The best books to excite your imagination about Tokugawa (early modern) Japan

Constantine Nomikos Vaporis Author Of Samurai: An Encyclopedia of Japan's Cultured Warriors
By Constantine Nomikos Vaporis

The Books I Picked & Why

Musui's Story: The Autobiography of a Tokugawa Samurai

By Katsu Kokichi, Teruko Craig

Musui's Story: The Autobiography of a Tokugawa Samurai

Why this book?

The samurai were central to the story of the two-and-a-half century-long Tokugawa peace. During this time, they were transformed by it from warriors to sword-wearing bureaucrats. This wonderful autobiography from a 19th-century low-ranking samurai of the central (Tokugawa) government belies the myth of the noble samurai who followed a code of chivalry similar to that of European knights.

A ne’er-do-well, Katsu Kokichi drinks too much, gets into fights, gets arrested, engages in trade as a sword seller (which samurai weren’t supposed to do). He acts so poorly his own father confines him in a bamboo cage so he will straighten up. It’s such a lively read, sucking the reader into the daily life not just of samurai but of the commoners around them too.


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Kaempfer's Japan: Tokugawa Culture Observed

By Englebert Kaempfer, Beatrice M. Bodart-Bailey

Kaempfer's Japan: Tokugawa Culture Observed

Why this book?

This book first excited my interest in the Tokugawa period and directly led to my first two academic books on the subject. Kaempfer’s History of Japan was a best-seller from the date of its publication in London in 1727. The author was a German doctor in the employ of the Dutch East India Company, who were the only Europeans the Tokugawa rulers would allow into Japan until 1853. He was able to make two trips to the capital of Edo, likely the largest city in the world at the time, and thus was able to observe Tokugawa society broadly.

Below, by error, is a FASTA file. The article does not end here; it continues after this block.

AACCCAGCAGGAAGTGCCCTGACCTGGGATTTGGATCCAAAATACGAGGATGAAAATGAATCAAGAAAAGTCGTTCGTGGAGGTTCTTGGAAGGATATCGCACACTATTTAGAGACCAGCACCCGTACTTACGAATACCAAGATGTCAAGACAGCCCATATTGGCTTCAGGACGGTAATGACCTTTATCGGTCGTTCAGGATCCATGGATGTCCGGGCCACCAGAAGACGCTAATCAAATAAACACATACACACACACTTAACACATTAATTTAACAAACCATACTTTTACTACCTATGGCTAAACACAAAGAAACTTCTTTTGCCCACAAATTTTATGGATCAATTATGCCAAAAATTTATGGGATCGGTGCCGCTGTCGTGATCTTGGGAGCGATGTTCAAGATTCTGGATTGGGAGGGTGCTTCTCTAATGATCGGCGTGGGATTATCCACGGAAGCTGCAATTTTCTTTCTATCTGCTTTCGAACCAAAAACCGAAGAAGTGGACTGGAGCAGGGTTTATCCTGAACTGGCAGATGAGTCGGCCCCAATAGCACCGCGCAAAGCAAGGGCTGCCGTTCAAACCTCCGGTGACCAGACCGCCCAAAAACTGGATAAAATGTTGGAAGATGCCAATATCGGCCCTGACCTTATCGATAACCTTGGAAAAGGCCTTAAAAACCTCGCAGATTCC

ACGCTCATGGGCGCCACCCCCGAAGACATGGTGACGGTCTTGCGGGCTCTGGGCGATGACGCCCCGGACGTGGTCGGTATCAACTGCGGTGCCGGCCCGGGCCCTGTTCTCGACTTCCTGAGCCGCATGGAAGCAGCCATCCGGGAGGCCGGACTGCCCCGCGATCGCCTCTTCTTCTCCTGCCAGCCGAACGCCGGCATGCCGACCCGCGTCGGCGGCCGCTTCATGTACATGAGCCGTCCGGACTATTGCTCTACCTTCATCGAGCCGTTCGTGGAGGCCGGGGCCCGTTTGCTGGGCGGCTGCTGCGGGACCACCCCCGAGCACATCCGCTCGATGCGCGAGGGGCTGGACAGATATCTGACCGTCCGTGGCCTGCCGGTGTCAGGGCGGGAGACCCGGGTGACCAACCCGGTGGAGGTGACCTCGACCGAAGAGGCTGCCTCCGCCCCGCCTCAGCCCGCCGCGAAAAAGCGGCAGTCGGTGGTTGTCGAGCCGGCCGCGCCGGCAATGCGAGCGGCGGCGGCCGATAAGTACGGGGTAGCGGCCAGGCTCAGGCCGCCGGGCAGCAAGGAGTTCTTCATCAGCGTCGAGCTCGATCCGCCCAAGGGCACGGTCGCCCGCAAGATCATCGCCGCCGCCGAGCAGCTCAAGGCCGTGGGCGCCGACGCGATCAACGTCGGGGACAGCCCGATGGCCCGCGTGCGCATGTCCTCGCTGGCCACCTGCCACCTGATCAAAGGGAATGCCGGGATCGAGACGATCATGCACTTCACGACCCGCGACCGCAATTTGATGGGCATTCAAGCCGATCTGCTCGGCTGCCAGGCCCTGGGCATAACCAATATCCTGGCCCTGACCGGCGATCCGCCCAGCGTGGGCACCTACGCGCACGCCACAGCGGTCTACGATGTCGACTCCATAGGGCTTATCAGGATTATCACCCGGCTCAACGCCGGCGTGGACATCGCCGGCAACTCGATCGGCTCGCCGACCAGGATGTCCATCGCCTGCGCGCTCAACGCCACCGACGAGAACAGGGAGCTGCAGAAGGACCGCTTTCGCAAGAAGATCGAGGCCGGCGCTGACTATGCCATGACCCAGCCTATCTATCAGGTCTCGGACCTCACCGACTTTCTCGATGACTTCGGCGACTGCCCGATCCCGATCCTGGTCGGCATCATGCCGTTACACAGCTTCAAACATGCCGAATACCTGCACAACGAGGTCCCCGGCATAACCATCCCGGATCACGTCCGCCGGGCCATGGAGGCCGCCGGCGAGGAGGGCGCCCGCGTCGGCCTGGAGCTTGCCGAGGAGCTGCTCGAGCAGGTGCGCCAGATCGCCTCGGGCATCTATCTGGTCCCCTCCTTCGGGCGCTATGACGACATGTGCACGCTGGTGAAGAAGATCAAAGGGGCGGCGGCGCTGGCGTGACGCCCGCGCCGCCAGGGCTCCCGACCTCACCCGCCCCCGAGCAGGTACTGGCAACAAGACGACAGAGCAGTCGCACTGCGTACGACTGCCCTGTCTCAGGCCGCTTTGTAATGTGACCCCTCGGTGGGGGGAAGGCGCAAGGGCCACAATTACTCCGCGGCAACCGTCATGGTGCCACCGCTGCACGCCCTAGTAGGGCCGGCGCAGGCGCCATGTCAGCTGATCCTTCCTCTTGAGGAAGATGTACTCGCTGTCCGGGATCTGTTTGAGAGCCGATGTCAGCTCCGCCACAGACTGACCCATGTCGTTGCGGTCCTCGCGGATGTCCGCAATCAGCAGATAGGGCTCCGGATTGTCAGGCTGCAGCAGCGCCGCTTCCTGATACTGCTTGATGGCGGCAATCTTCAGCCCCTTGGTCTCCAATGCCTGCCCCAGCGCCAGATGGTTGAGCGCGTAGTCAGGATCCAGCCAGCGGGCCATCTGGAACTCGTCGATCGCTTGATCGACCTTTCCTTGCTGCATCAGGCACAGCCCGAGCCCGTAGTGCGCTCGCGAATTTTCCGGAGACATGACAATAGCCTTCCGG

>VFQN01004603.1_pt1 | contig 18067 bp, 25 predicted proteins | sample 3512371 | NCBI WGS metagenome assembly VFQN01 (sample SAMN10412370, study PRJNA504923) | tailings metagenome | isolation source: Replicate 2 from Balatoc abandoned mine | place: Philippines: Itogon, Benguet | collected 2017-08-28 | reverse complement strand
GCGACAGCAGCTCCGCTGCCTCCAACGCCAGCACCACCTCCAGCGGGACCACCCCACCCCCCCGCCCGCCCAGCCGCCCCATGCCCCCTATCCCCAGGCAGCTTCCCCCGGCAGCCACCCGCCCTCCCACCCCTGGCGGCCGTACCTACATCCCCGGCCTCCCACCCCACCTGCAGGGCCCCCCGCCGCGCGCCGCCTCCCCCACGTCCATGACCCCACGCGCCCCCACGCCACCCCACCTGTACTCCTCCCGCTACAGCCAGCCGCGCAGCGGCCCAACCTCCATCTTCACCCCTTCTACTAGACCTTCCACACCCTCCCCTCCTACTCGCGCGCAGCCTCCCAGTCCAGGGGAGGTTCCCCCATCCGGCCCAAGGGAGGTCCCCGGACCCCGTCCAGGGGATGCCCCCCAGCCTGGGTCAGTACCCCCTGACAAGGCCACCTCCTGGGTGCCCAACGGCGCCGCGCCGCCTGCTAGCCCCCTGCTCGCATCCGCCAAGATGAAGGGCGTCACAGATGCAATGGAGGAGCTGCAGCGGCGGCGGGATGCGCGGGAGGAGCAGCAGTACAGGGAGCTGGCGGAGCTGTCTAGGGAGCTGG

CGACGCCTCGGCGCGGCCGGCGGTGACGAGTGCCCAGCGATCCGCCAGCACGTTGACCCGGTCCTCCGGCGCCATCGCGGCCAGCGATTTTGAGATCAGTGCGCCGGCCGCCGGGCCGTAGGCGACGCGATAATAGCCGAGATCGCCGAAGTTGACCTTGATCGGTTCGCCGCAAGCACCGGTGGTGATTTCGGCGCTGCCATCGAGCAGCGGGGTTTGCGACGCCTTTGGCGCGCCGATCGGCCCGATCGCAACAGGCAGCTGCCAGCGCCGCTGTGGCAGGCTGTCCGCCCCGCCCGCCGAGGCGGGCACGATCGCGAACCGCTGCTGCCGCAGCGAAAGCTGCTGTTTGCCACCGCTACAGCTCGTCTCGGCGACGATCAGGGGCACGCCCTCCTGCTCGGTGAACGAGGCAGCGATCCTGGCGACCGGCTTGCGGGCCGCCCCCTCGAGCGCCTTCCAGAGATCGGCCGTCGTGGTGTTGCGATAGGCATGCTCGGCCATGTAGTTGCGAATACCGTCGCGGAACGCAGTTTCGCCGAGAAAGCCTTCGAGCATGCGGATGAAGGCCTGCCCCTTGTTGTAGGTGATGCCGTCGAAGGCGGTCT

He recorded important events (such as meeting the shogun) as well as the mundane minutiae of life. It is, hands down, the best informed and liveliest foreign account of Tokugawa Japan before the mid-19th century. Bodart-Bailey translated the text from the original German, annotated it, and wrote a very helpful introduction to the work.


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China in the Tokugawa World

By Marius B. Jansen

China in the Tokugawa World

Why this book?

This book pairs well with Kaempfer’s History, because it challenges the notion that Japan was cut off from the rest of the world except for its relations with the Dutch VOC. The author (disclosure: my Ph.D. adviser at Princeton) challenges this idea of seclusion through his focus on Japan’s relationship with its closest Asian neighbors, particularly China, through the port of Nagasaki. The book skillfully analyzes the impact of the China trade on Japan’s political, economic, and cultural history. Based on a series of lectures, this relatively short book (160 pages) is quite an enjoyable read, even for people who already know a lot about the period.


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Spectacular Accumulation: Material Culture, Tokugawa Ieyasu, and Samurai Sociability

By Morgan Pitelka

Spectacular Accumulation: Material Culture, Tokugawa Ieyasu, and Samurai Sociability

Why this book?

Who could resist a book whose topics range from tea caddies, Chinese and Japanese tea bowls and paintings, severed heads, swords, falcons, and even a deified hegemon (Tokugawa Ieyasu)? This book about “things” and the famous people who collected them in the late sixteenth (before the onset of the Tokugawa period) and the first few decades of the seventeenth century uses material culture as a window into the politics and society of the military elite. It will entice those who are interested in non-linear history and the social life of things.


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Partners in Print: Artistic Collaboration and the Ukiyo-E Market

By Julie Nelson Davis

Partners in Print: Artistic Collaboration and the Ukiyo-E Market

Why this book?

What best list would be complete without at least one volume centered on art? Going beyond a focus on single-sheet woodblock prints, this fascinating study takes a broad approach to the so-called “floating world” or demi-monde to consider printed books, including those of an erotic nature. As the title indicates, the book reveals that the collaborative process went well beyond the illustrator to include publishers, brothel owners, and other commercial interests. The author’s reflections on the status of art, the contemporary definition of beauty, and the physicality of the body as perceived by the Japanese will draw the reader in.


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